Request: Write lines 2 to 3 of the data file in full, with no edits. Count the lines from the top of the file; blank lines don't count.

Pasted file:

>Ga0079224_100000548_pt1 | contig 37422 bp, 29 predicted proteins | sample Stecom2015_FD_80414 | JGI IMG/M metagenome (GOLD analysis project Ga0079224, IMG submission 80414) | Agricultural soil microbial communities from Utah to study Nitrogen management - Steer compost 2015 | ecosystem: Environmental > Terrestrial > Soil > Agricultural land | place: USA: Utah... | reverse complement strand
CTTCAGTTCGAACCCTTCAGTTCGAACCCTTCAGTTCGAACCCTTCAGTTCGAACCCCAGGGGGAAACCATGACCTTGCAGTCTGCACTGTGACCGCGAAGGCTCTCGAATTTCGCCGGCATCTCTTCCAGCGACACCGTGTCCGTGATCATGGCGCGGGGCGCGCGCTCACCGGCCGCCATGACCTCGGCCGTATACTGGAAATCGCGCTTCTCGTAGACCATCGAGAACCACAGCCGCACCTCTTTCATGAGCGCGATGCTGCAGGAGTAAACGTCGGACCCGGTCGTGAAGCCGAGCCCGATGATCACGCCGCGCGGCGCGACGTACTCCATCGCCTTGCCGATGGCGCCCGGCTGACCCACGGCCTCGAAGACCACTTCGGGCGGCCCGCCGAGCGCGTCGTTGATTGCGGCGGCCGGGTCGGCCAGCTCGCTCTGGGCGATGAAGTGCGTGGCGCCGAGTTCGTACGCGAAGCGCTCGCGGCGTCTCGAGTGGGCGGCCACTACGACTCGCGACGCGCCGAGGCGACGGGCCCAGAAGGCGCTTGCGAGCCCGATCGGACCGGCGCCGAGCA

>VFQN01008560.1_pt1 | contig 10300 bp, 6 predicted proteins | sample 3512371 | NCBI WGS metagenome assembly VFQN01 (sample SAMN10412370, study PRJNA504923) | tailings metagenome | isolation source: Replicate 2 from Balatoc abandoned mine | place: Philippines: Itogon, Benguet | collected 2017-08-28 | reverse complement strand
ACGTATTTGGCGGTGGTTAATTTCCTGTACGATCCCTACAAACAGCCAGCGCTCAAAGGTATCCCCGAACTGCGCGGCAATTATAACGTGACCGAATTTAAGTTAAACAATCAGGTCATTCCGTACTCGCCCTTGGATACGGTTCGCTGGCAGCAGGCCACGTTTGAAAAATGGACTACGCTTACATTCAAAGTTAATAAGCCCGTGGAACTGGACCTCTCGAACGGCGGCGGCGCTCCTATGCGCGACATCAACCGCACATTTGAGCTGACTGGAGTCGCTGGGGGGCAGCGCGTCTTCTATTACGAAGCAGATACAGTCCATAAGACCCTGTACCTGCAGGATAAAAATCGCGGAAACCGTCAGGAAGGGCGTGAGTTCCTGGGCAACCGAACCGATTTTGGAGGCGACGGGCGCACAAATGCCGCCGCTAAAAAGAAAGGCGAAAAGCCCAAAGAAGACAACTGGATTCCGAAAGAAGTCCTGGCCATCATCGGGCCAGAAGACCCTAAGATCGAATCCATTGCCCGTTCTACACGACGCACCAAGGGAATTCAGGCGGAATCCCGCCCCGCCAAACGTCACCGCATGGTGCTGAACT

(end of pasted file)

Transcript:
CTTCAGTTCGAACCCTTCAGTTCGAACCCTTCAGTTCGAACCCTTCAGTTCGAACCCCAGGGGGAAACCATGACCTTGCAGTCTGCACTGTGACCGCGAAGGCTCTCGAATTTCGCCGGCATCTCTTCCAGCGACACCGTGTCCGTGATCATGGCGCGGGGCGCGCGCTCACCGGCCGCCATGACCTCGGCCGTATACTGGAAATCGCGCTTCTCGTAGACCATCGAGAACCACAGCCGCACCTCTTTCATGAGCGCGATGCTGCAGGAGTAAACGTCGGACCCGGTCGTGAAGCCGAGCCCGATGATCACGCCGCGCGGCGCGACGTACTCCATCGCCTTGCCGATGGCGCCCGGCTGACCCACGGCCTCGAAGACCACTTCGGGCGGCCCGCCGAGCGCGTCGTTGATTGCGGCGGCCGGGTCGGCCAGCTCGCTCTGGGCGATGAAGTGCGTGGCGCCGAGTTCGTACGCGAAGCGCTCGCGGCGTCTCGAGTGGGCGGCCACTACGACTCGCGACGCGCCGAGGCGACGGGCCCAGAAGGCGCTTGCGAGCCCGATCGGACCGGCGCCGAGCA

>VFQN01008560.1_pt1 | contig 10300 bp, 6 predicted proteins | sample 3512371 | NCBI WGS metagenome assembly VFQN01 (sample SAMN10412370, study PRJNA504923) | tailings metagenome | isolation source: Replicate 2 from Balatoc abandoned mine | place: Philippines: Itogon, Benguet | collected 2017-08-28 | reverse complement strand